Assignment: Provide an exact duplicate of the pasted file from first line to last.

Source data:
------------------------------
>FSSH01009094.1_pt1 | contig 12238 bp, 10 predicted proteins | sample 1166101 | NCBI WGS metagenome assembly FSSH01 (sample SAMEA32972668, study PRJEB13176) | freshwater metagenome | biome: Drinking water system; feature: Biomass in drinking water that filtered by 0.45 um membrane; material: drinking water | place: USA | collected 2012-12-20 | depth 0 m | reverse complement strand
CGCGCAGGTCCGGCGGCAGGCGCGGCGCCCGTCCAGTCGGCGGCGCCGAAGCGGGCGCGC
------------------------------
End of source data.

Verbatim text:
>FSSH01009094.1_pt1 | contig 12238 bp, 10 predicted proteins | sample 1166101 | NCBI WGS metagenome assembly FSSH01 (sample SAMEA32972668, study PRJEB13176) | freshwater metagenome | biome: Drinking water system; feature: Biomass in drinking water that filtered by 0.45 um membrane; material: drinking water | place: USA | collected 2012-12-20 | depth 0 m | reverse complement strand
CGCGCAGGTCCGGCGGCAGGCGCGGCGCCCGTCCAGTCGGCGGCGCCGAAGCGGGCGCGC